Lectionary for March 19, 2023
Fourth Sunday in Lent
1 Samuel 16:1-13; Psalm 23;
Ephesians 5:8-14; John 9:1-41
When my eldest complained about his eyesight, we took him to the optometrist. On the way, he told us that he could see fine but wanted to wear cool glasses like his friends. My partner laughed, saying she had done the same thing to her parents when she was a child. I, on the other hand, wore glasses as a kid and do so now while working at a computer screen. I hated wearing glasses and eventually just stopped, even though my eyesight suffers. My kid, partner and I all go to great lengths to see—and be seen—as we want to see and be seen. This week’s lectionary texts are about God helping people to see, and be seen, rightly.
The story of David’s anointing as messiah/king involves just about everyone seeing poorly. At first Samuel sees Saul as a victim to mourn over. But he soon realizes that Saul won’t hesitate to kill him over jealousy of a new king. The people of Bethlehem see Samuel as a threat and regard him with fear until they see that he brings a sacrificial meal (and oil for anointing one of their own as king). When Samuel and Jesse, along with his sons, see Eliav, they picture him as the obvious choice for a new king. Apparently, he’s quite tall, which seems to be the standard that was mostly used to elevate Saul (1 Samuel 9:2). Yet God passes over Eliav, Abinadav and Shammah. It seems Samuel was seeing physical stature as more important than the heart.
Finally, the youngest son, who wasn’t even considered for kingship initially, is brought in from guarding the sheep (a job usually reserved for girls or youngest sons). David is a reddish (or had red hair), beautiful and pretty-eyed boy (1 Samuel 16:12)—a far cry from the tall, rugged warrior physique that seems to be the preference for kings. But Samuel came to see rightly that God isn’t interested in the outward appearance of humans but what is in our hearts.
Some of Jesus’ interlocutors (not all, or necessarily even most) fell into the same trap that many of us do of not seeing rightly.
Centuries later, the Gospel of John gives an extended meditation on seeing—and not seeing. Jesus reintroduces himself as the light of the world. For those with him, Jesus explains, it is a bright day where they can see to work. But without his presence, it will be a dark night and work will be impossible. The Gospel frequently returns to this light/dark imagery to discuss the presence of, and relationship with, Jesus. Chapter 9 tells the relatively brief story of the healing of a man born blind and then presents an extended narrative of how people encounter him once he can see.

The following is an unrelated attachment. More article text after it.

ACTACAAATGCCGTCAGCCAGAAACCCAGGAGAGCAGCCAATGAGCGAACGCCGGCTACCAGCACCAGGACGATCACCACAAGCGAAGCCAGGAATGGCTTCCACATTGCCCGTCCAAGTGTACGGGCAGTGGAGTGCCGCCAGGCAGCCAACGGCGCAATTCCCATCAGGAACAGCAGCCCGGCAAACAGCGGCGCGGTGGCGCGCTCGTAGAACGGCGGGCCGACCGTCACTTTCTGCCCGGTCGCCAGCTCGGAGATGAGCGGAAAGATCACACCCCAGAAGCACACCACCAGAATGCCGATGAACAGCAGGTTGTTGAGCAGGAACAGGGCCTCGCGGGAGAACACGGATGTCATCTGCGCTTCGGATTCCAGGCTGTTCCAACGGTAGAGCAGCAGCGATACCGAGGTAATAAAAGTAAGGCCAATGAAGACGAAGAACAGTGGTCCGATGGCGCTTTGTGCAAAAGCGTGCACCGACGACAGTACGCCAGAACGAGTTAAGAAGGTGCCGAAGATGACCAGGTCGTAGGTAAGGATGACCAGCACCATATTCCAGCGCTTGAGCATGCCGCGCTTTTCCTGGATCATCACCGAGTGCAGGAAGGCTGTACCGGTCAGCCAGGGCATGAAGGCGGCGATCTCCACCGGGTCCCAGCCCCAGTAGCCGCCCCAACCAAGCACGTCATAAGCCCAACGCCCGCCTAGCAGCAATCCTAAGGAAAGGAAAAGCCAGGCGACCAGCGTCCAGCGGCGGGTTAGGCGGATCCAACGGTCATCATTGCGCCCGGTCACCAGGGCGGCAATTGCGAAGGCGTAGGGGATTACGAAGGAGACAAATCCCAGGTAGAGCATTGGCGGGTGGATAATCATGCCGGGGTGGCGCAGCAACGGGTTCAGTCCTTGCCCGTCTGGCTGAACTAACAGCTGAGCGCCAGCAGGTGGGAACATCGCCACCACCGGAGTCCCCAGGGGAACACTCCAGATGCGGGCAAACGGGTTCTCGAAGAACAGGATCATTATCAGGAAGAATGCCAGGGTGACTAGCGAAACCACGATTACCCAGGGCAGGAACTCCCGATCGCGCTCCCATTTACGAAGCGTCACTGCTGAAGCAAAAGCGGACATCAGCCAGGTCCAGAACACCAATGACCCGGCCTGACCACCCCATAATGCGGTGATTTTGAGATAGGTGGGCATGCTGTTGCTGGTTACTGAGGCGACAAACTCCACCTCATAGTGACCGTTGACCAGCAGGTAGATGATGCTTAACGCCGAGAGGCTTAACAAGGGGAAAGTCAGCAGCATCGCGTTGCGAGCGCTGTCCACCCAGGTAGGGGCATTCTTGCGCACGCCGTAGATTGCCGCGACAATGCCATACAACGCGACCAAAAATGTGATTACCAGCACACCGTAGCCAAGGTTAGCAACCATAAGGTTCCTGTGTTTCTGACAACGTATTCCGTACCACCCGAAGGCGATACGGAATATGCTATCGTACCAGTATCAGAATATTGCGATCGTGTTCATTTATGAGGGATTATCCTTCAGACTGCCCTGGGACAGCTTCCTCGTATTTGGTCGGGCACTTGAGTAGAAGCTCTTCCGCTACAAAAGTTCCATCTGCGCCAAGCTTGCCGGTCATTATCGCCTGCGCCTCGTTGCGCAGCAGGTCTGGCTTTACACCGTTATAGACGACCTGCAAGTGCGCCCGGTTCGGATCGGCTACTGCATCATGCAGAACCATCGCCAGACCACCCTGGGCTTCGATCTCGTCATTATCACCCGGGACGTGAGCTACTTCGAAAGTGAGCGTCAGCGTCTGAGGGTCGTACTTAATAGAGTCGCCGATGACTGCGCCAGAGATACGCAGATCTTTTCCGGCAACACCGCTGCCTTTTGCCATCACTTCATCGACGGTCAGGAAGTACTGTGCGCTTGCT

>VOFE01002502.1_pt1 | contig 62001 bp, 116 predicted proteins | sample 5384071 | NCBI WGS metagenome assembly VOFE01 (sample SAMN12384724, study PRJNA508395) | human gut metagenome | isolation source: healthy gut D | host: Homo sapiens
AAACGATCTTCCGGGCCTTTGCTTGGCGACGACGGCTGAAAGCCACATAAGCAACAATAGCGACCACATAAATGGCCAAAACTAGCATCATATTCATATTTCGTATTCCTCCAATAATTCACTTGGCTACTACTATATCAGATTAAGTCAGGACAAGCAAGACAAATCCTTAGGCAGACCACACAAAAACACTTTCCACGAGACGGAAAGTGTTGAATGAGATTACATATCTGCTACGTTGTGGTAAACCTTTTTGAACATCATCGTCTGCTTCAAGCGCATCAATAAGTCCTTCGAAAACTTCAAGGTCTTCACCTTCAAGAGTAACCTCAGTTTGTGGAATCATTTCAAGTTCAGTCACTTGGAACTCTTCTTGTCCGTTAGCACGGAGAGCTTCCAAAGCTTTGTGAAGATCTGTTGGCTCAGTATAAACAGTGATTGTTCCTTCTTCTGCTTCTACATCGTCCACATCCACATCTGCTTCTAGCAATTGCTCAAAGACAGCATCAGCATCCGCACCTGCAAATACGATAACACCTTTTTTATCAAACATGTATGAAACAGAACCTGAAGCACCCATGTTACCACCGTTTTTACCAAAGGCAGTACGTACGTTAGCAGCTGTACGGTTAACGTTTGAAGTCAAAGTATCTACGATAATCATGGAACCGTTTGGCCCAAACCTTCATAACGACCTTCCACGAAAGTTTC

Before the miracle even occurred, Jesus’ disciples want to know what had caused the man’s blindness. Repudiating that physical disability was a curse for someone’s sin, Jesus insists that the man’s blindness will be an occasion for God’s works to be displayed in the man. Importantly, Jesus did not say that the man’s blindness will be an occasion for Jesus to perform a miracle. Instead, it will allow God’s work to be displayed in him (John 9:3). It is within the man’s life and actions that we see God’s works, in addition to the life and actions of Jesus.
Jesus then heals the man by spitting on the ground, making mud and rubbing it on the man’s eyes. After washing his eyes in the pool of Siloam as instructed, the man returns to the spot where Jesus had encountered him, seeing for the first time in his life. Jesus seems to have intentionally given sight to the man by means of “kneading” (Hebrew: losh) solid particles together with liquid, one of the 39 categories of activities that would eventually be codified in the Talmud (BT Shabbat 70a, 49b) as prohibited on the Sabbath. It seems that Jesus is trying to provoke a reaction from the many who would witness the man who was born blind and his healing.
Next, the man’s neighbors are mystified as to how the blind man they saw every day could have sight. Then the Pharisees seek to understand this miracle. Before Pharisee-bashing begins, we must note that they weren’t a monolithic group, and even John’s Gospel (which has been a favorite set of proof texts for anti-Semites) records that they argued over how to interpret this miracle. Some backed Jesus, some didn’t and there was general disagreement (15-16). It should be said that mainstream Judaism today follows the general consensus of the Pharisees, and then later the Tannaim and Amoraim, who argued that violating prohibitions on the Sabbath is always permissible to save/preserve life, interpreted broadly. We must see the Pharisees rightly.
Some of Jesus’ interlocutors (not all, or necessarily even most) fell into the same trap that many of us do of not seeing rightly. God has worked a miracle of deliverance in someone’s life. But we have interpreted Scripture in such a way that that work of deliverance seems like it might have involved some sin in order to accomplish healing. This is not seeing God or humans rightly.
Jesus provokes the conversation with the formerly blind man’s neighbors, parents and religious teachers in order to insist that when God delivers someone, changes their body, makes someone new—and provides redemption/salvation/rebirth—it is never a sin. The transformation of the man born blind helps many of his neighbors finally see what God was doing. We need to be extremely careful, lest we call God’s healing sinful. When someone has been transformed by God, we must see that as a miracle! The good news: The biblical interpreter or religious professional has not been made yet who can stand in the way when God wants to heal someone.